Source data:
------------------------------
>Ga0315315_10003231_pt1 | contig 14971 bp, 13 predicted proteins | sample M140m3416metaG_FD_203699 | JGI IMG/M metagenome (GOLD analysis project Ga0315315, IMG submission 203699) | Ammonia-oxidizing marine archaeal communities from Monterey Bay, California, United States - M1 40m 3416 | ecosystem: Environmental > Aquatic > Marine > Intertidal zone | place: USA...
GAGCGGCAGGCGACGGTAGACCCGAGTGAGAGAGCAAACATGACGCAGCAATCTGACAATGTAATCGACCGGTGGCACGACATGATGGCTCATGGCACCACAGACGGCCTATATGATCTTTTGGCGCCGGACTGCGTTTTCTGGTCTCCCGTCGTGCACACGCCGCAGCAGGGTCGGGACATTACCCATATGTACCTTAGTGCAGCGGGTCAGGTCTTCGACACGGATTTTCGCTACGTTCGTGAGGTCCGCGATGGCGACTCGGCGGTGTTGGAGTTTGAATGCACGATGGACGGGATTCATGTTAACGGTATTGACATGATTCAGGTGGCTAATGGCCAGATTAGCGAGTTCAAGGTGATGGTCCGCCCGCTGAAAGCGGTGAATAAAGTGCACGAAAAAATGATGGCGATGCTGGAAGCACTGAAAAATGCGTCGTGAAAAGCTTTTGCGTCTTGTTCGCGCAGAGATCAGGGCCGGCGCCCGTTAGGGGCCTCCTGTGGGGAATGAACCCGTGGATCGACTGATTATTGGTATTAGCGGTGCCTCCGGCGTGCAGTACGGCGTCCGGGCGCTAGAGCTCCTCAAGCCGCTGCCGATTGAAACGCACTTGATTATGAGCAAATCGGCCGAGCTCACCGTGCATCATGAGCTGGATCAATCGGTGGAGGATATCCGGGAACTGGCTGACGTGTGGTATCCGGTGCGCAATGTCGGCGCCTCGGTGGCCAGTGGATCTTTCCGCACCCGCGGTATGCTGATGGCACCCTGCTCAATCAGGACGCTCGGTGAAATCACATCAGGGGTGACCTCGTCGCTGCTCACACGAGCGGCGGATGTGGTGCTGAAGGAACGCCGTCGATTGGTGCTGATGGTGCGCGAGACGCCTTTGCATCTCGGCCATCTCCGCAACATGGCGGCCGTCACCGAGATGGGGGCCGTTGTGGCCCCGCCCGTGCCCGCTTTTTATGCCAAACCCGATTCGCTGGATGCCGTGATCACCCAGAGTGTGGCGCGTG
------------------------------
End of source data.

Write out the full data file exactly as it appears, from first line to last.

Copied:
>Ga0315315_10003231_pt1 | contig 14971 bp, 13 predicted proteins | sample M140m3416metaG_FD_203699 | JGI IMG/M metagenome (GOLD analysis project Ga0315315, IMG submission 203699) | Ammonia-oxidizing marine archaeal communities from Monterey Bay, California, United States - M1 40m 3416 | ecosystem: Environmental > Aquatic > Marine > Intertidal zone | place: USA...
GAGCGGCAGGCGACGGTAGACCCGAGTGAGAGAGCAAACATGACGCAGCAATCTGACAATGTAATCGACCGGTGGCACGACATGATGGCTCATGGCACCACAGACGGCCTATATGATCTTTTGGCGCCGGACTGCGTTTTCTGGTCTCCCGTCGTGCACACGCCGCAGCAGGGTCGGGACATTACCCATATGTACCTTAGTGCAGCGGGTCAGGTCTTCGACACGGATTTTCGCTACGTTCGTGAGGTCCGCGATGGCGACTCGGCGGTGTTGGAGTTTGAATGCACGATGGACGGGATTCATGTTAACGGTATTGACATGATTCAGGTGGCTAATGGCCAGATTAGCGAGTTCAAGGTGATGGTCCGCCCGCTGAAAGCGGTGAATAAAGTGCACGAAAAAATGATGGCGATGCTGGAAGCACTGAAAAATGCGTCGTGAAAAGCTTTTGCGTCTTGTTCGCGCAGAGATCAGGGCCGGCGCCCGTTAGGGGCCTCCTGTGGGGAATGAACCCGTGGATCGACTGATTATTGGTATTAGCGGTGCCTCCGGCGTGCAGTACGGCGTCCGGGCGCTAGAGCTCCTCAAGCCGCTGCCGATTGAAACGCACTTGATTATGAGCAAATCGGCCGAGCTCACCGTGCATCATGAGCTGGATCAATCGGTGGAGGATATCCGGGAACTGGCTGACGTGTGGTATCCGGTGCGCAATGTCGGCGCCTCGGTGGCCAGTGGATCTTTCCGCACCCGCGGTATGCTGATGGCACCCTGCTCAATCAGGACGCTCGGTGAAATCACATCAGGGGTGACCTCGTCGCTGCTCACACGAGCGGCGGATGTGGTGCTGAAGGAACGCCGTCGATTGGTGCTGATGGTGCGCGAGACGCCTTTGCATCTCGGCCATCTCCGCAACATGGCGGCCGTCACCGAGATGGGGGCCGTTGTGGCCCCGCCCGTGCCCGCTTTTTATGCCAAACCCGATTCGCTGGATGCCGTGATCACCCAGAGTGTGGCGCGTG